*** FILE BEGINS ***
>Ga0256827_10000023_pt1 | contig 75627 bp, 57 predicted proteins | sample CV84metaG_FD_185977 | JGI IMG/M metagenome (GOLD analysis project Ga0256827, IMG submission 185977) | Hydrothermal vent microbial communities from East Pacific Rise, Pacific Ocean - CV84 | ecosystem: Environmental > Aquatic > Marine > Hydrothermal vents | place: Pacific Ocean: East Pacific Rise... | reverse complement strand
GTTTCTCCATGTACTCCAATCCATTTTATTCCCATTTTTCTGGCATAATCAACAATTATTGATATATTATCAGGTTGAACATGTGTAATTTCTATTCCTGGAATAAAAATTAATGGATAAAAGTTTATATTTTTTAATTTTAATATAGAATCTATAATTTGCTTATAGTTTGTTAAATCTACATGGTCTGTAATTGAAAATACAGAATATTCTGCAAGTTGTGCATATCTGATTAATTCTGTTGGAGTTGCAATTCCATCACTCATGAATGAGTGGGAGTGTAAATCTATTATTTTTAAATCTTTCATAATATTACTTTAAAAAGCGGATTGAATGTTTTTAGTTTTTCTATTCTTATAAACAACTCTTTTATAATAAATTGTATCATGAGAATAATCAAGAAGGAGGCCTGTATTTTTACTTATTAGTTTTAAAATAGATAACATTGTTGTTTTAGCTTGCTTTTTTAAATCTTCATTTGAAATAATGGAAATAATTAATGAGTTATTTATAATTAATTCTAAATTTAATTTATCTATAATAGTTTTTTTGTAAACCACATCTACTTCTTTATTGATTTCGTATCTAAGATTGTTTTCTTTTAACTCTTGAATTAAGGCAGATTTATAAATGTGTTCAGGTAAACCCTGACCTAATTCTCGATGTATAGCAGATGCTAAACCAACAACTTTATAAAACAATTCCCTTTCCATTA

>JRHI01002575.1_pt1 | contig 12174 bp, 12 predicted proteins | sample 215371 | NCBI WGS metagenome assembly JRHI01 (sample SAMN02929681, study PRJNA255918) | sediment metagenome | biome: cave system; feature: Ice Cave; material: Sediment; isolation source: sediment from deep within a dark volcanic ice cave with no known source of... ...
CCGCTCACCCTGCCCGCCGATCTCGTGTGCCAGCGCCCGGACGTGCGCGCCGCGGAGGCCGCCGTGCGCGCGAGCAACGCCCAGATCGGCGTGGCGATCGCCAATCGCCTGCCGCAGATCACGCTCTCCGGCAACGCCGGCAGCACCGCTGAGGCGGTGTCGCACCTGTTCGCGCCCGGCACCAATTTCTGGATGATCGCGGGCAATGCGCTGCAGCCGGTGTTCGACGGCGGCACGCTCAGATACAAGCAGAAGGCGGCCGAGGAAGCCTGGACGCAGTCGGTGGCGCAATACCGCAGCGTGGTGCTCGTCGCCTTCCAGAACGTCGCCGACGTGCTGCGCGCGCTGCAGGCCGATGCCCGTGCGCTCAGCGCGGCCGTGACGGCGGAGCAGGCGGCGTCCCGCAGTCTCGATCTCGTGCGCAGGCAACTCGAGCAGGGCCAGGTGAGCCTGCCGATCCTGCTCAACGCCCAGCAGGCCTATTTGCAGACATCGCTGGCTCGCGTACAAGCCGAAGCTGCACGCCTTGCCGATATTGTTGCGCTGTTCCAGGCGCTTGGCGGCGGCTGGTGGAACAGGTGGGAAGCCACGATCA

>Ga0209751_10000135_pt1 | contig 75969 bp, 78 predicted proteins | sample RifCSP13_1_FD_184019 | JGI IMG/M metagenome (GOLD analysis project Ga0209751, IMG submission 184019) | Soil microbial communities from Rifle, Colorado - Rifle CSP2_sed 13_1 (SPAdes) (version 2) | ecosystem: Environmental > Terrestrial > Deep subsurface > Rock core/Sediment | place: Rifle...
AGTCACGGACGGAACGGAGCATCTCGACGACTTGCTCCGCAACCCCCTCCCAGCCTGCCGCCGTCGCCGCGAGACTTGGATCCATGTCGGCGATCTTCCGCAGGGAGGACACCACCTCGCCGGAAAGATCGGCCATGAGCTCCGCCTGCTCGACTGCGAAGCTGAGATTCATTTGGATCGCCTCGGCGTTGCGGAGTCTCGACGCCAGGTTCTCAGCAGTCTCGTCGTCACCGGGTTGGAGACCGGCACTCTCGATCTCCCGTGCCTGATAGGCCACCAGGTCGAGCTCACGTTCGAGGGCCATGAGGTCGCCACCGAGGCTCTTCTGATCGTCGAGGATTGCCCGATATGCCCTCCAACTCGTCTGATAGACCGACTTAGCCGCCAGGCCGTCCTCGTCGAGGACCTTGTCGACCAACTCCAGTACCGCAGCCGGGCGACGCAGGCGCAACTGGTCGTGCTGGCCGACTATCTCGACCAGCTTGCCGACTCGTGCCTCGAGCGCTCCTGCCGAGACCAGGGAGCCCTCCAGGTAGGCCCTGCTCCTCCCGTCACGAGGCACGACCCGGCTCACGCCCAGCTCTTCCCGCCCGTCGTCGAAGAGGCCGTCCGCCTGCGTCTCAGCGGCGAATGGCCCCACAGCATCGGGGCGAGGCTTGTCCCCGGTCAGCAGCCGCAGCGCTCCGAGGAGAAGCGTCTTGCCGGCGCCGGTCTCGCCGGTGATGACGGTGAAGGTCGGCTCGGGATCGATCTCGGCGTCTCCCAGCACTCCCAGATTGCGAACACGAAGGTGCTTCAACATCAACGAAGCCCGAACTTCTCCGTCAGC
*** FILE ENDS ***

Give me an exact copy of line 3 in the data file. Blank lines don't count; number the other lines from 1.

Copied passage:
>JRHI01002575.1_pt1 | contig 12174 bp, 12 predicted proteins | sample 215371 | NCBI WGS metagenome assembly JRHI01 (sample SAMN02929681, study PRJNA255918) | sediment metagenome | biome: cave system; feature: Ice Cave; material: Sediment; isolation source: sediment from deep within a dark volcanic ice cave with no known source of... ...